To examine the evidence that discontinuation of long-term antipsychotic medication, including clozapine, may provoke a psychotic episode.

METHOD:

Databases were searched and citations scrutinised.

RESULTS:

Evidence for a rapid onset psychosis (supersensitivity psychosis) following clozapine withdrawal was found and weaker evidence that this might occur with some other antipsychotic drugs. Some cases were reported in people without a psychiatric history. It appears that the psychosis may be a feature of drug withdrawal rather than the re-emergence of an underlying illness, at least in some patients. Meta-analyses of withdrawal studies have suggested that antipsychotic discontinuation may also increase the risk of relapse over and above the risk because of the underlying disorder, but not all individual studies show this effect. Mechanisms may relate to brain adaptations to long-term drug use but data are sparse.

CONCLUSION:

These effects require further urgent research. Interventions to reduce morbidity after drug withdrawal need to be developed.

Neuropsychological aspects of Wilson’s disease.

Int J Neurosci. 1996 Apr;85(3-4):221-9.

Rathbun JK. SourceUniversity of Michigan, Department of Psychology, Ann Arbor 48103, USA.

Abstract: A consecutive series of 34 patients with confirmed diagnoses of Wilson’s disease (WD) was administered complete neuropsychological examinations upon admission to a university medical center for routine laboratory tests.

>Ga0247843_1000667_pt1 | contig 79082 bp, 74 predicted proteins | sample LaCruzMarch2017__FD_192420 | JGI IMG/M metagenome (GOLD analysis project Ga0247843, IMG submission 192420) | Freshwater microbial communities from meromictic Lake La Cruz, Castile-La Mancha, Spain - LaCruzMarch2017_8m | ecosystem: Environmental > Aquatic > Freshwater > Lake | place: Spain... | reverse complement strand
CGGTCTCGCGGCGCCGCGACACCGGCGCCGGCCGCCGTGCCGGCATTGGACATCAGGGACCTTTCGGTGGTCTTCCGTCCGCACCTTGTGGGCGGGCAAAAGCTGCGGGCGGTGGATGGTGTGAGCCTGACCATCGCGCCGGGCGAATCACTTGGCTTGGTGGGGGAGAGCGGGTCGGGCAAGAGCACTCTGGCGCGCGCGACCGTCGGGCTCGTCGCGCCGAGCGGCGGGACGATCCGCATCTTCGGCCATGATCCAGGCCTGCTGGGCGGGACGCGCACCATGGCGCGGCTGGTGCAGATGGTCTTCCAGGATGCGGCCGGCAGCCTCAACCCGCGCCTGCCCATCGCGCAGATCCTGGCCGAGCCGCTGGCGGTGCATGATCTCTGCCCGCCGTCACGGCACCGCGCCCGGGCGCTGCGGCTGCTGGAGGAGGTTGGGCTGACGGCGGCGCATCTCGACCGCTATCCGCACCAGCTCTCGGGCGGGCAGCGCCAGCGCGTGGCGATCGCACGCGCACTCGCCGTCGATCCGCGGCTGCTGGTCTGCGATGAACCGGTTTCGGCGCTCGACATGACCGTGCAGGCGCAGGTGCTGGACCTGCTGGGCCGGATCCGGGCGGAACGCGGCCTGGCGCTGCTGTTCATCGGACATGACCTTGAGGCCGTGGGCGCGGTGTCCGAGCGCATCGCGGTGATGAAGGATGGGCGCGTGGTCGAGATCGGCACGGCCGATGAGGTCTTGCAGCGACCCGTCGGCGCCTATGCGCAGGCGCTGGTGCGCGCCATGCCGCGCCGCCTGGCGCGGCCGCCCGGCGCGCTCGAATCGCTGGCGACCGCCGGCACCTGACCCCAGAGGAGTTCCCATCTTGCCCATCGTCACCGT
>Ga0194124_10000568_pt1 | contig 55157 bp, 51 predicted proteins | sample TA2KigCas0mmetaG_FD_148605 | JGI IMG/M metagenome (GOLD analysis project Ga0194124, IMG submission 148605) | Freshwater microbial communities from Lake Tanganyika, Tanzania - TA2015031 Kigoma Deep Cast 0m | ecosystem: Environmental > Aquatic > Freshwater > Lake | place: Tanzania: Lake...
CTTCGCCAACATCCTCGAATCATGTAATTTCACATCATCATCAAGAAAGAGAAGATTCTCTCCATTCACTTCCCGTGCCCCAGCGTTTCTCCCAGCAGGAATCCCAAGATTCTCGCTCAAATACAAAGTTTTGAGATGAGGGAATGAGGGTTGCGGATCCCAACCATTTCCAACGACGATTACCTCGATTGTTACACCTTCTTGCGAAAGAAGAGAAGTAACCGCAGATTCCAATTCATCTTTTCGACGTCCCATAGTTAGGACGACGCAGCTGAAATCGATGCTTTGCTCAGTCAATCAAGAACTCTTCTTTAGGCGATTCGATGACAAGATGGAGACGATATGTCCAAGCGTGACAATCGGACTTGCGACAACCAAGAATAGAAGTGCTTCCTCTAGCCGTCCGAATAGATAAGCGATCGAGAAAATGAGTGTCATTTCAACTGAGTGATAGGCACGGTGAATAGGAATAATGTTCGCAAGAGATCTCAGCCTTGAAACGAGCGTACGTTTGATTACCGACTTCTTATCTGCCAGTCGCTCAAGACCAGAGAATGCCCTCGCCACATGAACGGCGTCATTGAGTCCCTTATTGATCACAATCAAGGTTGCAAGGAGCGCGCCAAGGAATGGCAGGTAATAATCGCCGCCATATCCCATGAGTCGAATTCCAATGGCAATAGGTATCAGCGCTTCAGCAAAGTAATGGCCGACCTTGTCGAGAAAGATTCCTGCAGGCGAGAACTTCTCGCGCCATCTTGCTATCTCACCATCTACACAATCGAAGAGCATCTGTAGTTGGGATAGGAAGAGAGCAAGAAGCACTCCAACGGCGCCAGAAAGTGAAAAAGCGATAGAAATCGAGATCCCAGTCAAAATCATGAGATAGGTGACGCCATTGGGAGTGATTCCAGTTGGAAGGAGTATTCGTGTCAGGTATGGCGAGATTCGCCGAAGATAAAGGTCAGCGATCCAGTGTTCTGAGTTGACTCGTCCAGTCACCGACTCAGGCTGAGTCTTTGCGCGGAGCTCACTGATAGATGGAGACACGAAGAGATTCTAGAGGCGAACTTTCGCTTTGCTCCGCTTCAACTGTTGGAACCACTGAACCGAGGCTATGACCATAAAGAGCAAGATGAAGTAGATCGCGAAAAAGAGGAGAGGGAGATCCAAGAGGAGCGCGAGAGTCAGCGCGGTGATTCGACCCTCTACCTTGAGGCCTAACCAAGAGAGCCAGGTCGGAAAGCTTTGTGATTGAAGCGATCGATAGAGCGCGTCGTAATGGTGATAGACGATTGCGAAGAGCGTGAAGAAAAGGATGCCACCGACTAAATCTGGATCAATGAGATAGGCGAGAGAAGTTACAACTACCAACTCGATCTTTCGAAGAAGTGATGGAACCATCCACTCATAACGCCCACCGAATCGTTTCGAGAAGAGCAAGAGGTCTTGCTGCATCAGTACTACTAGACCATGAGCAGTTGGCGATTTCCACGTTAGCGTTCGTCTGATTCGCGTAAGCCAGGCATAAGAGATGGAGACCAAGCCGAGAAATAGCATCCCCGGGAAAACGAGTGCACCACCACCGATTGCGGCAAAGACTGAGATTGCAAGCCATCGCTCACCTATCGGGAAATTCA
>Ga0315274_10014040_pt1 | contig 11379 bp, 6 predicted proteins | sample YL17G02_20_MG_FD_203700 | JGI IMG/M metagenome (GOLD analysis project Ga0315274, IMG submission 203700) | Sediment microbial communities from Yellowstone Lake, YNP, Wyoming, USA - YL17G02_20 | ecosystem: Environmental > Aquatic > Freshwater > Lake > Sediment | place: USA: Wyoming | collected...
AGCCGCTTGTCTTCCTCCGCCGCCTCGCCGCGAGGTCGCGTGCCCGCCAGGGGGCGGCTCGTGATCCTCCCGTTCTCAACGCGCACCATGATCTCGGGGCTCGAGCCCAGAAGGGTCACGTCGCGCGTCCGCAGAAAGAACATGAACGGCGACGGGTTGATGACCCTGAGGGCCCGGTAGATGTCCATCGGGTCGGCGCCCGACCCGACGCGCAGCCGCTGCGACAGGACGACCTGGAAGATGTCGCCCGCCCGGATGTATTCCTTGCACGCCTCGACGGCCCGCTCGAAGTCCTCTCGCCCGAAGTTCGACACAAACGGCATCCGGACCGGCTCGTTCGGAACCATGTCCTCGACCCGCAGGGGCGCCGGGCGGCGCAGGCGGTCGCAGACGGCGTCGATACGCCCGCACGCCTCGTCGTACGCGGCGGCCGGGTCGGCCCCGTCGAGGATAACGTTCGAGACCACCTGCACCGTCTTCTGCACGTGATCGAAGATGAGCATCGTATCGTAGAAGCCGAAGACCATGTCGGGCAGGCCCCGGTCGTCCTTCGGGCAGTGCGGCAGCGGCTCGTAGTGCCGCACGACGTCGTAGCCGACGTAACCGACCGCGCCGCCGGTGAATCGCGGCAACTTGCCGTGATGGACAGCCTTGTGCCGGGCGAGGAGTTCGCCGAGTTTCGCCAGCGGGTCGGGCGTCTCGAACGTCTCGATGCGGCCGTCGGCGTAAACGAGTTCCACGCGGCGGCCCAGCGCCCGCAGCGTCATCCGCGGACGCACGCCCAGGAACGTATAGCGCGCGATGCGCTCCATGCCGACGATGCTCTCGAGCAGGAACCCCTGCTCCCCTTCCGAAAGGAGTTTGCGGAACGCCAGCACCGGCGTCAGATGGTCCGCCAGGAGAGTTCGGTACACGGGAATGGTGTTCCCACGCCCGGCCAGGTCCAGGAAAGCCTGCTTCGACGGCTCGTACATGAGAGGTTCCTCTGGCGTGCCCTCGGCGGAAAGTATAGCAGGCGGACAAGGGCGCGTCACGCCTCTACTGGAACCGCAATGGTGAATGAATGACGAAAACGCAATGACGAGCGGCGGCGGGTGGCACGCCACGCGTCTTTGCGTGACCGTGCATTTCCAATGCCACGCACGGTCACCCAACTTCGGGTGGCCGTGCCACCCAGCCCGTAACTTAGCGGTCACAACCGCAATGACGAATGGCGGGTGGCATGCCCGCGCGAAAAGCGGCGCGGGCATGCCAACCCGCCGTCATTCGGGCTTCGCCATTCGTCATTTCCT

Twenty-five patients with neurological and/or hepatic symptoms (symptomatics) revealed frequent and severe motor deficits and infrequent and mild cognitive deficits in contrast to nine patients with genetic findings of Wilson’s disease but no symptomatic findings (asymptomatics). Somato-sensory tests were normal in all.

One of the most intriguing findings was the absence of a significant correlation between the level of copper toxicity and the degree, nature, and frequency of associated neurological deficits in both symptomatic and asymptomatic patients.

Fifty per cent of the present sample received psychiatric treatment, including hospitalization, for schizophrenia, depression, anxiety, and related disorders prior to confirmed diagnosis of WD.

The present findings provide additional evidence that patients with the initial presenting psychological symptoms may be easily misdiagnosed and mistreated if the possibilities of Wilson’s disease are not ruled out first. PMID: 8734560

[PubMed – indexed for MEDLINE]